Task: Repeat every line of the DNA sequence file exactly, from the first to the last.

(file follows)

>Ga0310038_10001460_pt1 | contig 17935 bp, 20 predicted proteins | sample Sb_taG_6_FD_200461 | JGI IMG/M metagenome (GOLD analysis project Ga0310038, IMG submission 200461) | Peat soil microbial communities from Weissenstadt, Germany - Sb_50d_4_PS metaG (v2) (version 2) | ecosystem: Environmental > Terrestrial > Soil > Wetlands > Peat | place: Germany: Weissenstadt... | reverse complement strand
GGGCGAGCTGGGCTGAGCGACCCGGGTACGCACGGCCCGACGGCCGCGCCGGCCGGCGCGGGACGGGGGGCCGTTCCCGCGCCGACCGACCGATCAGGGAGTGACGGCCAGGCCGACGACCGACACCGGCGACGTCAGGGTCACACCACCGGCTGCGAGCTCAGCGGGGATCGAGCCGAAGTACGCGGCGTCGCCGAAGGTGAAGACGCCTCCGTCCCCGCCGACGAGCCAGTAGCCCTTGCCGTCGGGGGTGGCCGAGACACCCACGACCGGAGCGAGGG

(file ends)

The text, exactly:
>Ga0310038_10001460_pt1 | contig 17935 bp, 20 predicted proteins | sample Sb_taG_6_FD_200461 | JGI IMG/M metagenome (GOLD analysis project Ga0310038, IMG submission 200461) | Peat soil microbial communities from Weissenstadt, Germany - Sb_50d_4_PS metaG (v2) (version 2) | ecosystem: Environmental > Terrestrial > Soil > Wetlands > Peat | place: Germany: Weissenstadt... | reverse complement strand
GGGCGAGCTGGGCTGAGCGACCCGGGTACGCACGGCCCGACGGCCGCGCCGGCCGGCGCGGGACGGGGGGCCGTTCCCGCGCCGACCGACCGATCAGGGAGTGACGGCCAGGCCGACGACCGACACCGGCGACGTCAGGGTCACACCACCGGCTGCGAGCTCAGCGGGGATCGAGCCGAAGTACGCGGCGTCGCCGAAGGTGAAGACGCCTCCGTCCCCGCCGACGAGCCAGTAGCCCTTGCCGTCGGGGGTGGCCGAGACACCCACGACCGGAGCGAGGG